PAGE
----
Russia’s President Vladimir Putin has ordered a daily five-hour pause in the Syrian government’s assault on the rebel-held Eastern Ghouta area.
It will start on Tuesday, and include the creation of a “humanitarian corridor” to allow civilians to leave.
The rebel enclave near Damascus, where 393,000 civilians are trapped, has been under intense bombardment by government forces with Russian support.
More than 560 people have been killed in eight days, a monitoring group says.
Russian Defence Minister Sergei Shoigu made the announcement about the “humanitarian pause”, saying it would run from 09:00 until 14:00 local time (07:00-12:00 GMT) daily.
In a further statement, the ministry said the Syrian Red Crescent would help set up the corridor and people would receive information about it via leaflets, text messages and videos.
Is this the same as the UN’s truce call?
No. A UN Security Council resolution passed on Saturday demanded that “all parties cease hostilities without delay for at least 30 consecutive days” to allow humanitarian aid deliveries and medical evacuations of critically ill people.
UN Secretary-General Antonio Guterres said on Monday that the resolution needed to be implemented immediately, warning: “Eastern Ghouta cannot wait. It’s high time to stop this hell on Earth.”
But Russian Foreign Minister Sergei Lavrov told reporters that the UN-mandated truce would “start when all sides of the conflict agree on how to introduce it”.
He said the jihadist groups Islamic State (IS) and al-Qaeda would be excluded, as well as the major Islamist rebel factions Ahrar al-Sham and Jaysh al-Islam.
Mr Lavrov called them “partners of al-Nusra Front” – the name of a former al-Qaeda affiliate whose latest incarnation is an alliance of jihadists called Hayat Tahrir al-Sham (HTS). It has a small presence in the Eastern Ghouta.
What is the significance of Russia’s move?
By Jeremy Bowen, Middle East editor, BBC News
If it works, President Putin’s announcement of a daily humanitarian truce is the best news the hard-pressed people in the Eastern Ghouta have had since the bombardment intensified more than a week ago. However, it is not the full implementation of the UN Security Council resolution.
That resolution was weakened by the compromises necessary to stop it being vetoed by the Russians, who are Syrian President Assad’s most essential allies.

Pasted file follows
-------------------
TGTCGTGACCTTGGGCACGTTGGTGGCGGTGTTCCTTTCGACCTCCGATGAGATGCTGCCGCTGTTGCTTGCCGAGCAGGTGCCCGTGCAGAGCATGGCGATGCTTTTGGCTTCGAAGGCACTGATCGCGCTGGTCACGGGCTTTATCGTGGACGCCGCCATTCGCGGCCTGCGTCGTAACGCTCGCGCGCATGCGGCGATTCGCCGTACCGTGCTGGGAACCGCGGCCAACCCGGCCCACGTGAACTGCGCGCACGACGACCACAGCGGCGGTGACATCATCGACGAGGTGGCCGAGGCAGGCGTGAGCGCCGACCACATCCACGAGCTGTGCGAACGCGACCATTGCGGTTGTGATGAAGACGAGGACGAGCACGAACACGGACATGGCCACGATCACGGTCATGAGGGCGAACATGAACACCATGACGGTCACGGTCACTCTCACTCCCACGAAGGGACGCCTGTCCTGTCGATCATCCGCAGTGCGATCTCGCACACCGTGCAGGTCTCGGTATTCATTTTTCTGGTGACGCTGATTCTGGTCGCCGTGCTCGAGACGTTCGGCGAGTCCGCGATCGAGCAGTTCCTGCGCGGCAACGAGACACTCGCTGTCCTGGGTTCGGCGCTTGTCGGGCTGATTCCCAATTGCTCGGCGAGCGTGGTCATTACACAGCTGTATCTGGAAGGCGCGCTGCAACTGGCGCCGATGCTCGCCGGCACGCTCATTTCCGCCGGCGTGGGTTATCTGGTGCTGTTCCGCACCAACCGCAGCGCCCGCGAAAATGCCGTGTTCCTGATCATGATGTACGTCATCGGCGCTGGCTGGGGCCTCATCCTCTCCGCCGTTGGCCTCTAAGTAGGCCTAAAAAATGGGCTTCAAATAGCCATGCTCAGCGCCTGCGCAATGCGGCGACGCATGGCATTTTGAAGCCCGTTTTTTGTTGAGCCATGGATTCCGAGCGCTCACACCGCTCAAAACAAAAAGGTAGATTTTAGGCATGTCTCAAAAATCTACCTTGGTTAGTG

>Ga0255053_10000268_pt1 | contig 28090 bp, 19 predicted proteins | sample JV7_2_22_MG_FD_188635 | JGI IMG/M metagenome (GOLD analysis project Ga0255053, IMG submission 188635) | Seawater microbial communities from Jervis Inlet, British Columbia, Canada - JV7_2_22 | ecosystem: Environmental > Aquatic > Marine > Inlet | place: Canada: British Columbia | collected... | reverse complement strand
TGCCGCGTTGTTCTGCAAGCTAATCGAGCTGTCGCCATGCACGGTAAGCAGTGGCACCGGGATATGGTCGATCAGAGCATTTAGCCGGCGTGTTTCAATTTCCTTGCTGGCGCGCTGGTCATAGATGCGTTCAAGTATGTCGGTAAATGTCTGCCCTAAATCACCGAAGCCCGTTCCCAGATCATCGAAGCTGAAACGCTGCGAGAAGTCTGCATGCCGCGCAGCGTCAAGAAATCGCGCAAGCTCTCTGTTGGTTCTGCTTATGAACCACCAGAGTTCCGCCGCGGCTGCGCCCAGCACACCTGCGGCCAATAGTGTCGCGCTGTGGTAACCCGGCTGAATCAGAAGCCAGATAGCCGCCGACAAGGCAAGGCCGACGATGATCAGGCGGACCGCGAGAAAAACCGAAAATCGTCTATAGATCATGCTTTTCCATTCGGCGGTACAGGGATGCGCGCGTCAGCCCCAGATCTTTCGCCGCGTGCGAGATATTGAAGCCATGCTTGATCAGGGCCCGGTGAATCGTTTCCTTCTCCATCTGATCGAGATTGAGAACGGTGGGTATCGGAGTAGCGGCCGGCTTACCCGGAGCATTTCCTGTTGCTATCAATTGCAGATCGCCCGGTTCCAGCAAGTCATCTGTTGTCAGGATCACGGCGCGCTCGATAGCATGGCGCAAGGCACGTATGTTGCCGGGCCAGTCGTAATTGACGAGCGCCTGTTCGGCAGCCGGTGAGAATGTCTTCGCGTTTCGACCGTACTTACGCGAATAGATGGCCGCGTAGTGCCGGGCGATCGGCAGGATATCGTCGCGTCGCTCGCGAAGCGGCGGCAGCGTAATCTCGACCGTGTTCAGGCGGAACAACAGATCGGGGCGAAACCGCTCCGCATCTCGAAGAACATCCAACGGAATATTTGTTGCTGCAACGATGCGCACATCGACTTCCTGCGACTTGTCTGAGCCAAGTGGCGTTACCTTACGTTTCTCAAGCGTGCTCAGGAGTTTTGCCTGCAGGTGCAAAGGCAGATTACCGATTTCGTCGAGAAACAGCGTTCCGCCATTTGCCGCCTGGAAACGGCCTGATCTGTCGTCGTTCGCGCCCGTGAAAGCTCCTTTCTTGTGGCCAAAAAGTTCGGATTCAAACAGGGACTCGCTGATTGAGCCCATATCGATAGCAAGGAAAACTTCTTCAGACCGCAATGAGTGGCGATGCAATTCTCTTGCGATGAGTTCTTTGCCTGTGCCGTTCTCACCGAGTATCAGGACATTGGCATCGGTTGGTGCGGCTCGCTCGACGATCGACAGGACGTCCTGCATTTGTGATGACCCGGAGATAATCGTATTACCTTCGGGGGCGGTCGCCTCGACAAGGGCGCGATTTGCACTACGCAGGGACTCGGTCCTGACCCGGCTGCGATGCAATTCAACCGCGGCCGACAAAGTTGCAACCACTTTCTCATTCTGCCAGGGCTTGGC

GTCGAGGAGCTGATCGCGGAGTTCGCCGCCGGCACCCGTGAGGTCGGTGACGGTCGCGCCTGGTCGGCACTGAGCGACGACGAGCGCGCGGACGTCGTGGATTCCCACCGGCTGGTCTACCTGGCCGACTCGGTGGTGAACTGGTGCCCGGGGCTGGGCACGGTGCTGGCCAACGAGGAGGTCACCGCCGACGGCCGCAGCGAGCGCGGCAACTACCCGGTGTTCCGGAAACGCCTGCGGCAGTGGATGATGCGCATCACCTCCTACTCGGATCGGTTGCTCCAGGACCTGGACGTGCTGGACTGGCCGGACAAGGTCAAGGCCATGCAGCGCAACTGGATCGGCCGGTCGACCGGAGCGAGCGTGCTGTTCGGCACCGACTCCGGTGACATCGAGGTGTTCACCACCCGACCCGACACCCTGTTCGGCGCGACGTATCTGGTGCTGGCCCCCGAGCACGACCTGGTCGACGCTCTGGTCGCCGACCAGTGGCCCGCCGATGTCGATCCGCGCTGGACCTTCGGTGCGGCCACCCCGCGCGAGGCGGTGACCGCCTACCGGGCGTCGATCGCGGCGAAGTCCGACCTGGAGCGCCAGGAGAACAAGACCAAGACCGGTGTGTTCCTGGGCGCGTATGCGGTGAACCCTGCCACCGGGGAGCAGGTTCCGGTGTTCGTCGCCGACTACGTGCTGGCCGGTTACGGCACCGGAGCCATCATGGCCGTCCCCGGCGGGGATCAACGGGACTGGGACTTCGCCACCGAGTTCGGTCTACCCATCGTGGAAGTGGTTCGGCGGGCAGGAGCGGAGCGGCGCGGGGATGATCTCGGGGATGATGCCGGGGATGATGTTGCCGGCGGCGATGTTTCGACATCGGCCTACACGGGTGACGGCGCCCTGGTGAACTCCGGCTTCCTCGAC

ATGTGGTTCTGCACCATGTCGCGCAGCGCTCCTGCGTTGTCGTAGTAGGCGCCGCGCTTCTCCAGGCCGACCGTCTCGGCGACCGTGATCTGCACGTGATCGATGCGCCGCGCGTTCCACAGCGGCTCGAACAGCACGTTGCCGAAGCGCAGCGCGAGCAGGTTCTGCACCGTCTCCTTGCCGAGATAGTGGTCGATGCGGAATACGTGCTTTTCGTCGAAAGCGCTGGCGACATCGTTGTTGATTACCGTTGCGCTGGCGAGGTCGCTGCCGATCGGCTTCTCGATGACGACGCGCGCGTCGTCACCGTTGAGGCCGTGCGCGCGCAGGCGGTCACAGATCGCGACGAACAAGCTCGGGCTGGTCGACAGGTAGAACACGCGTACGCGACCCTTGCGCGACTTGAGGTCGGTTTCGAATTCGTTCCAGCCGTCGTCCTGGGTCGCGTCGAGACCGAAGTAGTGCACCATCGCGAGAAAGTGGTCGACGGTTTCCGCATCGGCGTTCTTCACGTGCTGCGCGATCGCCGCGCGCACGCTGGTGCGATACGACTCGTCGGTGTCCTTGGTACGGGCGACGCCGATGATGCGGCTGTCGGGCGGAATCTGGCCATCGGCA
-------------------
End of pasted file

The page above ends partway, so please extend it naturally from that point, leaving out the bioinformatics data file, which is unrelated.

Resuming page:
No start date was agreed for the ceasefire demanded by the resolution. Instead, it used the wording “without delay”. That leaves a lot of scope for Russia to impose conditions to buy more time for attacks on armed opposition groups.
Operations against the jihadists of IS and al-Qaeda are excluded from the resolution. But Moscow also says it will continue to hit Jaysh al-Islam. It is by far the most powerful opposition group in the Eastern Ghouta, is backed by Saudi Arabia, and has been to the Geneva peace talks. Jaysh al-Islam has accepted the ceasefire, while reserving the right of self-defence.
Russia and the Syrian government regard all the opposition groups as terrorists.
What is happening now in the Eastern Ghouta?
The Syrian Observatory for Human Rights, a UK-based monitoring group, says 36 people have been killed in the enclave since the UN resolution was passed at the weekend.
On Monday, 22 people were killed in air and artillery strikes on the towns of Douma and Harasta, it reported.
The Syria Civil Defence, a rescue organisation whose volunteers operate in rebel-held areas, said nine civilians had been killed in a strike on one building in Douma.
The official Sana news agency meanwhile cited police as saying a civilian had been injured in the government-controlled Qassa area of Damascus by shells fired by Eastern Ghouta rebels.
Government health official Zaher Hajjo told Reuters news agency that rebel shellfire had caused 36 deaths and a number of injuries in the last four days.
Was there a chlorine attack on Sunday?
Ambulance drivers reported a chlorine smell following reported a large explosion in the town of al-Shifuniya at around 18:30 (16:30 GMT).
The opposition-run health directorate in the Eastern Ghouta said at least 18 people were treated after presenting symptoms consistent with exposure to a toxic chemical, including breathing difficulties, eye irritation and dizziness. One male infant died, while a four-month-old baby had to be put on a ventilator, it added.
None of the reports could be independently verified, and it was unclear whether the boy’s death was related to exposure to a chemical or the initial explosion.
Mr Lavrov said “bogus stories” about the use of chlorine were a “provocation” intended to sabotage the UN resolution.
The Syrian government has repeatedly denied using chemical weapons.
However, experts from the UN and the Organisations for the Prohibition of Chemical Weapons say government forces used chlorine as a weapon at least three times between 2014 and 2015.
They are also confident that government forces used the nerve agent Sarin in an attack on a northern rebel-held town last April, killing more than 80 people.